Abstract The Malagasy poet, patriot and politician, Rabemananjara, wrote: “the virtue of the earth ceaselessly penetrates individuals as daily they walk the land with naked feet” (1970:56). “Earth” is and was a powerful icon/index of Malagasy identity and resistance to both indigenous and external exploitation and colonization. The term ny tany sy ny fanjakana (“the land and the rule”) is the traditional designation for the “state” in Madagascar. I propose to examine the material, linguistic and conceptual attempts, in propaganda and (landscape) projects, to co-join the icon/index of “land” and the symbol of “rule” to meet the needs of one sovereign to reunite and reshape the polity of Imerina (central highlands of Madagascar), and to subsequently envision an expansionist polity. “Land” and “landscape” played not only a powerful role in the crafting of the Merina expansionist polity of the late century, but also in the physical and “visible” imposition of French colonial authority (with political 18th complicity on the part of some elite members of the earlier indigenous expansionist polity) at the end of the 19th century. “States” can beguile us with their material propaganda. The power of the indigenous concrete icon-index of a pinch or a handful of dirt, of “land”, can get lost among brazen symbols of monumental proportion and bedazzling rare and exotic trappings of elite consumption. Nevertheless, “the land” intimately experienced and (be)labored with poetic and philosophical tropes in a society of primary orality, when it was “disarticulated” from “the rule” (ny fanjakana), served to incite and “ground” Malagasy resistance, for more than 60 years, to both corrupt indigenous “rule” and externally imposed colonial presence on the “the land” (ny tany). The examination of indigenous political concepts, when possible for archaeologists, helps call into question facile accession to abstract (and reified) vocabulary associated with “states”. The Malagasy example discussed in this talk contributes to the argument that (1) the co-optation of local icons, indexes and symbols is essential to “state” propaganda when the “constellation of power” is still nascent, (2) however such co-optation is neither facile nor straightforward, and (3) in some cases co- opted symbols can be re-appropriated for critique and resistance at the local level.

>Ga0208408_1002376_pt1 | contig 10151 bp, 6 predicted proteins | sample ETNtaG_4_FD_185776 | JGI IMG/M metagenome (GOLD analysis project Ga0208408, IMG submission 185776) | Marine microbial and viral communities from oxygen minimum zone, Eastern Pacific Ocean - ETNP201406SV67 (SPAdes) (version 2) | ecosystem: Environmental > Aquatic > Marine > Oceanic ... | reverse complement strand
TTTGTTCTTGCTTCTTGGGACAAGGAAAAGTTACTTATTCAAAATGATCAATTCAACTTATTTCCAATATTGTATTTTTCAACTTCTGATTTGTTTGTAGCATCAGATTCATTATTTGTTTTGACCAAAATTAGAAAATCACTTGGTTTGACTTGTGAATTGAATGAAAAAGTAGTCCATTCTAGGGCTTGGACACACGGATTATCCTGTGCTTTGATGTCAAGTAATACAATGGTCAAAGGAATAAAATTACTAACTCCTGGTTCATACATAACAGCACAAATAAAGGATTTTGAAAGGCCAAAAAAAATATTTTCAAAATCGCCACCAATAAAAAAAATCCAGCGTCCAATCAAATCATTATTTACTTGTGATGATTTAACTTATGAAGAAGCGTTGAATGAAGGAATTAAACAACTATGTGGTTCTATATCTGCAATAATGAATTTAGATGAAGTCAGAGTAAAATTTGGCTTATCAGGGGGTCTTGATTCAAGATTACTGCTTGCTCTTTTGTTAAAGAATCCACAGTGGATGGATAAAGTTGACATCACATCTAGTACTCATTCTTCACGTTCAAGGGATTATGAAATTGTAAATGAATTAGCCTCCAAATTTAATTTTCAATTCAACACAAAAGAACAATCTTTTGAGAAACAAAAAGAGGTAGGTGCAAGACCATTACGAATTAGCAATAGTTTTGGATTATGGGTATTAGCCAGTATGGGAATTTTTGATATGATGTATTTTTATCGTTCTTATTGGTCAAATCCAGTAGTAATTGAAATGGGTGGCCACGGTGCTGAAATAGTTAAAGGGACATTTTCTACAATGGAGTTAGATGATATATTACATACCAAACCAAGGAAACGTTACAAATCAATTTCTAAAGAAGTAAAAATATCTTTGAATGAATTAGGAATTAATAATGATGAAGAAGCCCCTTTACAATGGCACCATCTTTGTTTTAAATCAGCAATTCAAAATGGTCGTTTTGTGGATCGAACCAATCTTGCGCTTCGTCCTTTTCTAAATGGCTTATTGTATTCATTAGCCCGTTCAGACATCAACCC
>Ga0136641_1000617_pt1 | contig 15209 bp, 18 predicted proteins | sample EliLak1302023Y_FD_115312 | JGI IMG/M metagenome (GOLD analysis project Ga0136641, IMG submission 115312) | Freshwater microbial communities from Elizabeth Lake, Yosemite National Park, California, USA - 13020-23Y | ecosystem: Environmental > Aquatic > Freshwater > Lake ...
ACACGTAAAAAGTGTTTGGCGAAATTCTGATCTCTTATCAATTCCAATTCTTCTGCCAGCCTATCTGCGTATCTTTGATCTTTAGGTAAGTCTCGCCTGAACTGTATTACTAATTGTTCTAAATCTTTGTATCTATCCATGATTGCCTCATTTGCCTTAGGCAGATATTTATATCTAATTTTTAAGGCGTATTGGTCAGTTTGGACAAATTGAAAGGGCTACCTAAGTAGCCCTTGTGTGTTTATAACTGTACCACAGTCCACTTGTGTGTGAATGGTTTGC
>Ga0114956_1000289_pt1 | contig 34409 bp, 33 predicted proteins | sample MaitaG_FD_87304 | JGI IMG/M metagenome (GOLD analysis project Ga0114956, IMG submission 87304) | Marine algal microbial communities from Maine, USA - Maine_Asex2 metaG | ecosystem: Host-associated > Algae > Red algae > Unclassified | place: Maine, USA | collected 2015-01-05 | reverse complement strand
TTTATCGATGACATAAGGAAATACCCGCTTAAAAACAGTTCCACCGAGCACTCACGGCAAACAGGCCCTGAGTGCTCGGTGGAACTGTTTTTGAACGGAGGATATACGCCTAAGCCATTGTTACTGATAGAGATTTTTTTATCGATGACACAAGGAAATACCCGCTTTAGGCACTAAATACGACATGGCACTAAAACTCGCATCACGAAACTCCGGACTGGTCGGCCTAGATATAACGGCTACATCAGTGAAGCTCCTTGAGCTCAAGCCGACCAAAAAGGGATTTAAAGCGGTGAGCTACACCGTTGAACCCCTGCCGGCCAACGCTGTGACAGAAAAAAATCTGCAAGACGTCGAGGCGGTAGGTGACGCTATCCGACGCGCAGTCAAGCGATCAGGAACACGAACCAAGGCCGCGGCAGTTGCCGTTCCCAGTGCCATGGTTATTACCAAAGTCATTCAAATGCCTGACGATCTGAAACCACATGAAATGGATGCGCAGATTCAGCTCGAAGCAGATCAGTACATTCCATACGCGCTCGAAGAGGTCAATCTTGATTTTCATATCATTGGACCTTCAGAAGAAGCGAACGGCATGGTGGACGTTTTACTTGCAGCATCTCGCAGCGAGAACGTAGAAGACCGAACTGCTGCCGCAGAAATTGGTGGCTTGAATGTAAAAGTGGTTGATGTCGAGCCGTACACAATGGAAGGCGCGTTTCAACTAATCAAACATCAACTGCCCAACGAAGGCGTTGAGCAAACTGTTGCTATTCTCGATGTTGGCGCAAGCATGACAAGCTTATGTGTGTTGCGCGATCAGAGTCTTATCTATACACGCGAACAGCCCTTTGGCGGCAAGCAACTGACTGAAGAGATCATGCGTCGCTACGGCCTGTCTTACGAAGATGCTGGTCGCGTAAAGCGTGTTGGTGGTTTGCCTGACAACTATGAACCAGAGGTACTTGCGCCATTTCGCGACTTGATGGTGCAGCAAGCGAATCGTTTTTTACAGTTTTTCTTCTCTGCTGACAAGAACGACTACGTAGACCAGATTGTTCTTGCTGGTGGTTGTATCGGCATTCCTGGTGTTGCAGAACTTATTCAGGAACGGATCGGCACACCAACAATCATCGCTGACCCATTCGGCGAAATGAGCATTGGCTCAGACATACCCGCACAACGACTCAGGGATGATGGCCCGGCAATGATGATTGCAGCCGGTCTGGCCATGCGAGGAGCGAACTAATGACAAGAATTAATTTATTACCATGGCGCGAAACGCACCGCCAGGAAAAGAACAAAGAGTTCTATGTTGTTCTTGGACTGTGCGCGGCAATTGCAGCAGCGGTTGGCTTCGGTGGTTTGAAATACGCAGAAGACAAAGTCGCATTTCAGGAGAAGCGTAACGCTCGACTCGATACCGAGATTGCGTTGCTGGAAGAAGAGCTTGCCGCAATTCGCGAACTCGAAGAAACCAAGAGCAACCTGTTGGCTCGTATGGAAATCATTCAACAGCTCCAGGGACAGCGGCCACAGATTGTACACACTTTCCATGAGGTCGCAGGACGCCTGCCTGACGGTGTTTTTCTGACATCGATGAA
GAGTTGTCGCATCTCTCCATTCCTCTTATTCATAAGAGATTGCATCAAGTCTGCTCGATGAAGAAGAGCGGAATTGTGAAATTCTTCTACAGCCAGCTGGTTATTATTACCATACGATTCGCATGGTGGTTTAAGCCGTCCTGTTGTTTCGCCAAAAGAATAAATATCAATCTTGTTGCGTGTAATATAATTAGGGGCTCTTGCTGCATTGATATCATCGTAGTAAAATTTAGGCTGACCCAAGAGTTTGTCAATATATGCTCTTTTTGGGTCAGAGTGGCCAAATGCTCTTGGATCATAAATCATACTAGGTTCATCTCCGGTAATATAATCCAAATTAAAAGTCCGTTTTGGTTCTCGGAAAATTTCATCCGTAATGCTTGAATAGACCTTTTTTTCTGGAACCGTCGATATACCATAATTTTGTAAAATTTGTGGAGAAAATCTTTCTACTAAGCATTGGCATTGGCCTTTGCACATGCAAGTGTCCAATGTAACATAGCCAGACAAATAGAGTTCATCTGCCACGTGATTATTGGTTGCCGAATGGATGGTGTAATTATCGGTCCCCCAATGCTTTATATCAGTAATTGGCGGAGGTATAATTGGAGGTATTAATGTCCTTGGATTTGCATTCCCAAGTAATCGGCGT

Dec. 2
A Landing Place for a New Country: BRIC Excavations at Aapravasi Ghat, UNESCO World Heritage Site, Mauritius: Heritage, Indentured Laborers, and Slaves. Dr. Diego Calaon, Marie Sklodowoska-Curie Fellow, IOF, Department of Anthropology, Stanford University and DAIS, Dept. Environmental Sciences, Informatics and Statistics, University Ca'Foscari, Venice. Please note the special day and time: Tuesday, Dec. 2, 4:00 p.m.

Abstract. The Aapravasi Ghat World Heritage Site represents the remains of the Immigration Depot built in Port-Louis, Mauritius, in 1849. The site was chosen by the British Government for the "Great Experiment," aimed at replacing slaves with a new form of labour. It holds strong shared memories associated with almost half a million indentured laborers moving mostly from India to Mauritius to work on plantations or to be transshipped to other parts of the world.

Between 2010-13 an archaeological excavation was carried out in a warehouse beside the site, where the new Beekrumsing Ramlallah Interpretation Centre on the Indenture Labour System (BRIC) has been established. In the 19th century, the warehouse was located near the hospital block and the immigrants' sheds of the depot. The site was connected with a landing place for immigrants, as shown in maps dated 1857, and with a "Patent Slip" (marine runway for hauling up ships and repairing them).

The excavation uncovered a series of harbour infrastructures dating from the mid-18th to second half of the 19th century. The area was initially equipped with a dock, the first French marina of the city, subsequently transformed into a ship slip and furnished with a motorized winch. In the 1860s the site was partially abandoned and used as a dump. The slipway was located behind the old hospital block and most likely the people who worked there disposed of their waste in the empty area. Many ceramic finds could be interpreted as medicinal containers, pharmaceutical bottles and ointment pots. Glass remains were invariably concluded to be small flasks such as chemical and druggist bottles. Among the metal finds, portions of scissors, usually one half, were recovered, and probably functioned as medical tools.